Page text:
Sports have always been a big part of life, beginning when I was a kid. My father’s way of teaching me how to swim was by throwing me in the water and telling me to fight and try every possible way to get to the surface. This approach has actually helped me overcome any potential fears I may have had, and ever since, I have used sports to get through long study nights and long working hours.
For entrepreneurs who are working hard to build startups, and their employees, exercise is crucial for keeping you in good health. According to many studies, it also improves your mood and reduces depression. The road to building a company is rocky enough; an even mood will help.
Here are 10 reasons why exercising will make you a better performer at work:
It makes you determined. If you play a sport on a regular basis, then you probably have a coach who is always pushing you and shouting at you to help you get the best out of yourself. If you don’t have one, then you probably have your own ways to keep yourself motivated. Athletes always strive to push their limits; any obstacle in front of them is just another challenge. The same thing applies at work. If you stumble upon a difficulty and have too much work to do at the office, if you can’t get any investment or if your startup idea needs some adaptation, you will learn not to give up. You will work it out, because, it’s just another challenge for you.
It reduces stress. Stress is an undesired companion, especially if you are an entrepreneur. “I do exercise in the gym before work, then I do some cardio, like taking a long walk or jogging after work,” says Lebanese entrepreneur Mark Malkoun, the co-founder of ReachFast, an application that helps iPhone users call and message their recent contacts more easily. “Entrepreneurs endure a lot of stress due to the nature of their work, and exercising can help a lot to reduce this stress and offset the harm that it’s causing to our bodies and minds.”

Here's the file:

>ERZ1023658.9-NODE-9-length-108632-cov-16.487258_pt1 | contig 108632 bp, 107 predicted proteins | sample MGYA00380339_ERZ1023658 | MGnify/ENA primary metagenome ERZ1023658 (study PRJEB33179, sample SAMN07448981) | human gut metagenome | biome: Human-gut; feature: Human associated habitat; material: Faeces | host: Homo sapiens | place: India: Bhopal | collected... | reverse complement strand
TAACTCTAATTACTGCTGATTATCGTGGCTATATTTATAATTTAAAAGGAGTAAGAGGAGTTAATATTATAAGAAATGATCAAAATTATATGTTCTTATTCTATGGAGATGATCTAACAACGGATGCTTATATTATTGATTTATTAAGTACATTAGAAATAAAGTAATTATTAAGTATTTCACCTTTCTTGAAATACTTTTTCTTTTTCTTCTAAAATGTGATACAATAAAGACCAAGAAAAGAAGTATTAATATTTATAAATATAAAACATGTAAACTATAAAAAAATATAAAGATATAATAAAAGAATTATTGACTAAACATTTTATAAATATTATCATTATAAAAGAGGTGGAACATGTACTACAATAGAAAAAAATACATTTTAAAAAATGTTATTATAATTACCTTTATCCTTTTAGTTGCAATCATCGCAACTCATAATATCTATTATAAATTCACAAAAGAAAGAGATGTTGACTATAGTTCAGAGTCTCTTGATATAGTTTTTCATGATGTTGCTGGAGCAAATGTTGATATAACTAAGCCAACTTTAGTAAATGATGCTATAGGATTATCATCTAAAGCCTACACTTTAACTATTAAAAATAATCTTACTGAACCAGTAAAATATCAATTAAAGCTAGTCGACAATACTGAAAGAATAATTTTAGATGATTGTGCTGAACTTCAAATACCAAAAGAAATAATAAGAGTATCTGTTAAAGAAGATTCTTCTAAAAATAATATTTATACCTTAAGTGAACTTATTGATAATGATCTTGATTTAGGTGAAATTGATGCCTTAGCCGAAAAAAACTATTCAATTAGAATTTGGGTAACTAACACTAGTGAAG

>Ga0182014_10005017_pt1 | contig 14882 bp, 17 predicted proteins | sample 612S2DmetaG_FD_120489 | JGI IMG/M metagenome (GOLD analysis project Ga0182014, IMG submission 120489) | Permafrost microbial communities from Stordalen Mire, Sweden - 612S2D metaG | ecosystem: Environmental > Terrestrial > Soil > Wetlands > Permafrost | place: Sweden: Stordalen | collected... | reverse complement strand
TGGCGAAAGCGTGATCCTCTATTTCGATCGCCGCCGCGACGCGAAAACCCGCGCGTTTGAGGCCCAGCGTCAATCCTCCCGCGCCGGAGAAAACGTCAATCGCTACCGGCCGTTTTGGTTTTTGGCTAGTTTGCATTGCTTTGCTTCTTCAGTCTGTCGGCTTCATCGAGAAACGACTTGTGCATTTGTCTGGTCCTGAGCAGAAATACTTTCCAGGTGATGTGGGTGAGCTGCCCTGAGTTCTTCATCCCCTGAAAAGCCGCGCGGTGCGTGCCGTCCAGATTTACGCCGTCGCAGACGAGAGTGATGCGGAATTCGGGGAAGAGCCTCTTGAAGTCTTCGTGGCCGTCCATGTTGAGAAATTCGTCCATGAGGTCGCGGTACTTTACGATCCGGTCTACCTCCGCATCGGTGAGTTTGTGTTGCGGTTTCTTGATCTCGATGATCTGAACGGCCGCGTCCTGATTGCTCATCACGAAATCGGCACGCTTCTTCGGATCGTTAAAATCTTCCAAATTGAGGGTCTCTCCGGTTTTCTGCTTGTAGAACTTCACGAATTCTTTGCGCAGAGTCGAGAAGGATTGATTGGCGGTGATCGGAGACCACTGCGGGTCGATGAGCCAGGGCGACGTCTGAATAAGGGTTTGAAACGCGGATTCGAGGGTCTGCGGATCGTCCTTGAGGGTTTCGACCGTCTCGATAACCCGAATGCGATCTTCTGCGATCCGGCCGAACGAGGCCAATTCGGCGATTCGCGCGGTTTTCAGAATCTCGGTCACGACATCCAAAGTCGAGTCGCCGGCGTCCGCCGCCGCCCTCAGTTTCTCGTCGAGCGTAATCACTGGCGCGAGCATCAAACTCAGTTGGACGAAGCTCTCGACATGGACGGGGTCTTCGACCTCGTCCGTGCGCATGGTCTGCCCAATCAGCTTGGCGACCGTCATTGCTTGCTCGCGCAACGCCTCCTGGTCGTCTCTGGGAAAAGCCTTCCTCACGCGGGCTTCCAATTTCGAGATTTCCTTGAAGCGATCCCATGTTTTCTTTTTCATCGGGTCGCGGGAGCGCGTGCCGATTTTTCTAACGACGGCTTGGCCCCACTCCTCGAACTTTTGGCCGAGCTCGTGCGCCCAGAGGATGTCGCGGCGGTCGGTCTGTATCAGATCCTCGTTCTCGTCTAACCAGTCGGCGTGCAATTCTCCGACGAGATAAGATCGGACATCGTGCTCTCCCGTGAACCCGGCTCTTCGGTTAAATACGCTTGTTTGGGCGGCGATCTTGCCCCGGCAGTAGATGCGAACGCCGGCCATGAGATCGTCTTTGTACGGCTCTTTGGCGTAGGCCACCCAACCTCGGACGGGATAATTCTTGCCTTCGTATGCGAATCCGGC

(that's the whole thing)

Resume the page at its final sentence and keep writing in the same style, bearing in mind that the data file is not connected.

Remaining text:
It makes you a better team player. Whether in the gym, in the pool or outdoors, workout buddies always encourage each other to perform better. If you’re involved in a team sport, like basketball or football, this increases your team work ethic. Team players are also a great addition to any startup. By team players, I mean those co-workers who help each other and collaborate to get a specific task done efficiently, and who work hand in hand to take their startups to a whole new level.
It makes you more accepting of failure. Team sports not only make you a better team player, but also help you accept failure. When playing against another team, one of the two teams will fail. Acknowledging that you failed is good, as it helps you reconcile with yourself. In the workplace, accepting that you failed when accomplishing a task or when launching an idea or making an important decision, will first, help you understand the mistake you made and learn from it, and second, work even harder to avoid it in the future.